Media

New Dallas Morning News Executive Editor Katrice Hardy Meets the Readers

Talking the future of local news with the woman who will have a major role in shaping it.

When the Dallas Morning News is doing well, we all benefit. People in power get away with less. People who are too often ignored get their stories told. Local readers get informed. Local reporters get a few more years before they have to take jobs in marketing or PR or move into the woods and grow peaches.

(In the interest of full disclosure, I also have a personal stake in the paper doing well. My wife works there, although not in the newsroom. We don’t know how to grow peaches.)

So everyone in Dallas should be rooting for the DMN and for its new executive editor, Katrice Hardy, who introduced herself and took questions from readers in a video chat Thursday afternoon. Hardy, who is the first woman and the first Black journalist to lead the newsroom, comes to Dallas by way of the Midwest, where she was executive editor of the Indianapolis Star and a regional editor for the USA Today Network.

Hardy ran us through the bullet points of her career, starting with Louisiana State University, where a college professor told her she would be lucky to ever work for the Dallas Morning News. “Look at me now, teach,” she could have said while spiking a football, but didn’t.

She worked her way up into top editorial positions at papers in South Carolina and Virginia as the industry’s business model got walloped by a combination of Google, Facebook, and a precipitous decline in print advertising dollars. Today, any newsroom leader who likes this gig is now required to talk a lot about things like digital growth and subscriptions. So Hardy did that, but said “we will have print for a while to come.”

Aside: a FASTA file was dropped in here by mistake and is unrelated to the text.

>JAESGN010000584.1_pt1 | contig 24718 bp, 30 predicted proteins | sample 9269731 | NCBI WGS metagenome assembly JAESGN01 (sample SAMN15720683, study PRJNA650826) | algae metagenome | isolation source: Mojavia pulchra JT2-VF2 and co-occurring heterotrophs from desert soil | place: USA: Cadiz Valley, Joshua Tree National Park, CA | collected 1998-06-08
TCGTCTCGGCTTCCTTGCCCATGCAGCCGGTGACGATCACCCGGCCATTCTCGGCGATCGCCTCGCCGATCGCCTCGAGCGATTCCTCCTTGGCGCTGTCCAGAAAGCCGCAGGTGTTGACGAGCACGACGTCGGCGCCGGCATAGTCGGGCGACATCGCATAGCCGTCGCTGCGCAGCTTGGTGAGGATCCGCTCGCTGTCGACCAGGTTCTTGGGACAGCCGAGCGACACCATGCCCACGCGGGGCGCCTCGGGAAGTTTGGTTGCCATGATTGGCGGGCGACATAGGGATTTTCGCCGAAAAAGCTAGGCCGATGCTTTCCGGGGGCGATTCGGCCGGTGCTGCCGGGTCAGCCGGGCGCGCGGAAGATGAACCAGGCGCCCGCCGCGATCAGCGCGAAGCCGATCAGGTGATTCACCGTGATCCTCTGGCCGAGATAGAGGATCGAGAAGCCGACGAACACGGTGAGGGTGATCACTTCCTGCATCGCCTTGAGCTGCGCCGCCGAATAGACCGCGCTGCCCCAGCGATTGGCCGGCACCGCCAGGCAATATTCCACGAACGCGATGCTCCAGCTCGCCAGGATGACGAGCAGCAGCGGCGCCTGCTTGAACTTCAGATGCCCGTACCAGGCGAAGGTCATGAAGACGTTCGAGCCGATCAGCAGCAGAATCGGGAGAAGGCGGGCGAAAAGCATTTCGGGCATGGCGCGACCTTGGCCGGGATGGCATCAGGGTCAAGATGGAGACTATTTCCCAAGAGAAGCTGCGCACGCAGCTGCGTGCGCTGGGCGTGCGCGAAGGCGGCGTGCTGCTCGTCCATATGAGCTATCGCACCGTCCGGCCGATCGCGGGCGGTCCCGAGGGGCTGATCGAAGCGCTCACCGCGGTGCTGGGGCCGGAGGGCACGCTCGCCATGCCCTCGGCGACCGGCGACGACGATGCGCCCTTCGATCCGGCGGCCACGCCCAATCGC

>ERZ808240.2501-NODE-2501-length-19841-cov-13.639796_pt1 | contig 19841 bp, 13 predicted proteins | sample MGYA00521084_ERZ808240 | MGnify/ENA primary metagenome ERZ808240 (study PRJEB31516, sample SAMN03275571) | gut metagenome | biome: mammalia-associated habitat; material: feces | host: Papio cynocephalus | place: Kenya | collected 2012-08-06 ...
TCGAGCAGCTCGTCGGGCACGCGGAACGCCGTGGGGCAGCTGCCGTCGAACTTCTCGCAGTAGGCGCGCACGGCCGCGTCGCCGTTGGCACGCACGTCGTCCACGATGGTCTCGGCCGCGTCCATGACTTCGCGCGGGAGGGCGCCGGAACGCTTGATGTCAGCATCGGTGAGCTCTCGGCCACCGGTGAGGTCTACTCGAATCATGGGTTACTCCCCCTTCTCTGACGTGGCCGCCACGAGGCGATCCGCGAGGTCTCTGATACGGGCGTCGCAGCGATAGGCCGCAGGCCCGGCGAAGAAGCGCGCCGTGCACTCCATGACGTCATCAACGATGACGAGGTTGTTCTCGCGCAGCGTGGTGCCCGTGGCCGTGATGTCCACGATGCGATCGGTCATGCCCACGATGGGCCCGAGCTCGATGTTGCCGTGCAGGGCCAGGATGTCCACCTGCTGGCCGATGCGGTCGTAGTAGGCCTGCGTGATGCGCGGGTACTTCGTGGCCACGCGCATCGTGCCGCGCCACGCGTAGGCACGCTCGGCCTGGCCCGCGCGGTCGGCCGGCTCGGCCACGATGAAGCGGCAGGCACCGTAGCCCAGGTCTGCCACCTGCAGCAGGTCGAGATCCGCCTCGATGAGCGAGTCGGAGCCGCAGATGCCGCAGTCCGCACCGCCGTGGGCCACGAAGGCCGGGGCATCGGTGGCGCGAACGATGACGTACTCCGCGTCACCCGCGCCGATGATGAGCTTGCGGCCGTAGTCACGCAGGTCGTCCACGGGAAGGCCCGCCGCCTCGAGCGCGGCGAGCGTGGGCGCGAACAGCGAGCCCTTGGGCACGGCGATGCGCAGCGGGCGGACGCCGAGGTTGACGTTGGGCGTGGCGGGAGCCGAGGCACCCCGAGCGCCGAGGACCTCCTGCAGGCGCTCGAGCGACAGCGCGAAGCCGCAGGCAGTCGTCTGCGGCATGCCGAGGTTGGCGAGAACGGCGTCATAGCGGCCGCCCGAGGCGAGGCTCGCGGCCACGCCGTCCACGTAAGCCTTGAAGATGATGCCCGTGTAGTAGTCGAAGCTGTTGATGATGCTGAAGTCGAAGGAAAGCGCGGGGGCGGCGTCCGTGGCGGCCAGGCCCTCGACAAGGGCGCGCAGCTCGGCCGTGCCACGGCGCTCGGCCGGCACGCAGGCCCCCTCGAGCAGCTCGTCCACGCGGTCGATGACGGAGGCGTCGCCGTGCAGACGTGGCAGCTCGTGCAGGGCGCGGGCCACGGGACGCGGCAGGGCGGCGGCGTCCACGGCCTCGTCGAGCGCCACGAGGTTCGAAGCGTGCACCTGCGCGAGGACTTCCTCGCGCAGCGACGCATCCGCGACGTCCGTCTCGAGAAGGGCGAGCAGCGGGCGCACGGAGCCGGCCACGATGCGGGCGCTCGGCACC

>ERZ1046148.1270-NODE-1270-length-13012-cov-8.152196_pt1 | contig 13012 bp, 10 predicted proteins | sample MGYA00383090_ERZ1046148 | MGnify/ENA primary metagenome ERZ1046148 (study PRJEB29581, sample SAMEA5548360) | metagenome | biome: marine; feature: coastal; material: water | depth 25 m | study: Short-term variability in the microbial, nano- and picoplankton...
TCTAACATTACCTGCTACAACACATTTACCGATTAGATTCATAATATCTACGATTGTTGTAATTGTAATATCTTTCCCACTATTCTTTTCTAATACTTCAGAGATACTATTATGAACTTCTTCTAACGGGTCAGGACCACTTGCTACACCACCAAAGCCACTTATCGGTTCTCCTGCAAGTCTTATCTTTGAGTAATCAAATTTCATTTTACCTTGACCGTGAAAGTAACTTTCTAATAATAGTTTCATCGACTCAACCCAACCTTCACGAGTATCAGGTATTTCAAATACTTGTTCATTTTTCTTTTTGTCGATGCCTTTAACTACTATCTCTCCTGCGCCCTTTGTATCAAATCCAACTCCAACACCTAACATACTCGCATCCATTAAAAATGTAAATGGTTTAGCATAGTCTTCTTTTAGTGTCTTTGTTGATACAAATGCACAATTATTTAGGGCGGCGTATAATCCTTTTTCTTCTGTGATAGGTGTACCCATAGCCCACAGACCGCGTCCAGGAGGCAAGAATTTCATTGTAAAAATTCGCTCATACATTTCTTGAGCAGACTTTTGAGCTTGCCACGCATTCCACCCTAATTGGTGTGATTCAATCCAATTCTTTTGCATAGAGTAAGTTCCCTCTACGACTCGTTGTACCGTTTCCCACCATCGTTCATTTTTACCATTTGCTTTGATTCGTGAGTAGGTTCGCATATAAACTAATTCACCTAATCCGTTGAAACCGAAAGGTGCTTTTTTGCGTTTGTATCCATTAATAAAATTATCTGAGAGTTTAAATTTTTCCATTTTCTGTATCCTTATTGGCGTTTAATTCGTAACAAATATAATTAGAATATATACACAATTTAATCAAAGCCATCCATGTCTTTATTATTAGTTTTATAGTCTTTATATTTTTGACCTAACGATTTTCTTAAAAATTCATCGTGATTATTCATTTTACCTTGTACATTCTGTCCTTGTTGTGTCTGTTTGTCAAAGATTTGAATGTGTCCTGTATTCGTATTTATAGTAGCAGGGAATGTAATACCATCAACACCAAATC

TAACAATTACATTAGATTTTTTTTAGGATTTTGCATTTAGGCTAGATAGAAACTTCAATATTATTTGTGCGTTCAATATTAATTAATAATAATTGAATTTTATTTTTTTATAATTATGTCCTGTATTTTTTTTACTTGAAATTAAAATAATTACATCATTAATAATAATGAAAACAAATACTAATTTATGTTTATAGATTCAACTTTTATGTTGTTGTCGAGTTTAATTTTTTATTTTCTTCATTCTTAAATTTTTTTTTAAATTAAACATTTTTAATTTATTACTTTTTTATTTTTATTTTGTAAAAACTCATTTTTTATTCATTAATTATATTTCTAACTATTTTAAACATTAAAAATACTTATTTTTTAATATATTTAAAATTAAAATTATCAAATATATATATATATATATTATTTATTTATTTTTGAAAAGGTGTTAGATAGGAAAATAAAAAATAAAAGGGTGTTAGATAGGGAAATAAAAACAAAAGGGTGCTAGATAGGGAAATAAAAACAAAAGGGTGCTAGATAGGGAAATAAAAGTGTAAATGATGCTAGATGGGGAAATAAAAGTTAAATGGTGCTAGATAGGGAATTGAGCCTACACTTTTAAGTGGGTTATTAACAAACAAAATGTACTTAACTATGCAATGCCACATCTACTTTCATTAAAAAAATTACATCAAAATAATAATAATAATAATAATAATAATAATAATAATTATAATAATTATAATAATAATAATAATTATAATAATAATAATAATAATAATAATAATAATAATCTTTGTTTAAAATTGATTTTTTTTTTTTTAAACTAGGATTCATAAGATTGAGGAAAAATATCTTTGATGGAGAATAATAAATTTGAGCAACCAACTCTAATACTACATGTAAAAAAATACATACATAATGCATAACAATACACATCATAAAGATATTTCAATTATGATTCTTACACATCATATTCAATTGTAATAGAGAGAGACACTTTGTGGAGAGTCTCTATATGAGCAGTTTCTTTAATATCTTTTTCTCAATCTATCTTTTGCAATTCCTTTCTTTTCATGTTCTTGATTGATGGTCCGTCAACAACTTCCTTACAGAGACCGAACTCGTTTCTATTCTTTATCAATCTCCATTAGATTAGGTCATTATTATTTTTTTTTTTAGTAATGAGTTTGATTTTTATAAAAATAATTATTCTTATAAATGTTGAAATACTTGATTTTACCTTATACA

She acknowledged the challenges of covering an area as big as North Texas with a newsroom that’s a fraction of the size it once was. “If we’re maximizing our resources well, we can do a great job covering this community,” Hardy said. “But that does mean we’re going to have to make choices in what we cover.”

To that end, Hardy wants to hear from readers. She’s only been here for a few weeks and is to some extent still learning the lay of the land. She did cite an interest in housing issues, which is big for North Texas, and in inclusive coverage that reflects the area’s diversity and the fact that many stories have historically been overlooked. Also a big thing for North Texas.

She didn’t use the phrase “explainer journalism,” but expressed an appreciation for coverage that breaks down the impact of a story on you, the reader. That means articles like “5 things to know about the lambda variant and its arrival in Dallas” and “10 things: How new laws on guns, education, abortion and more will impact Texans.” Hardy also wants to see more “aggressive reporting,” in which journalists are “not stepping back and waiting on someone to give their response to something.”

She said there are no immediate plans to hire a full-time restaurant critic, and in response to questions about objectivity and the paper’s decision to endorse no candidate in the 2020 presidential election, she re-drew the line separating the newsroom from the opinion writers on the editorial board. “We have a great staff up there,” she said of the ed board.

Hardy skipped over questions about how she will work with the newsroom’s new union and about whether she has any pets and whether they might be named Story. (I tried.)

You can watch the full video of the chat below.

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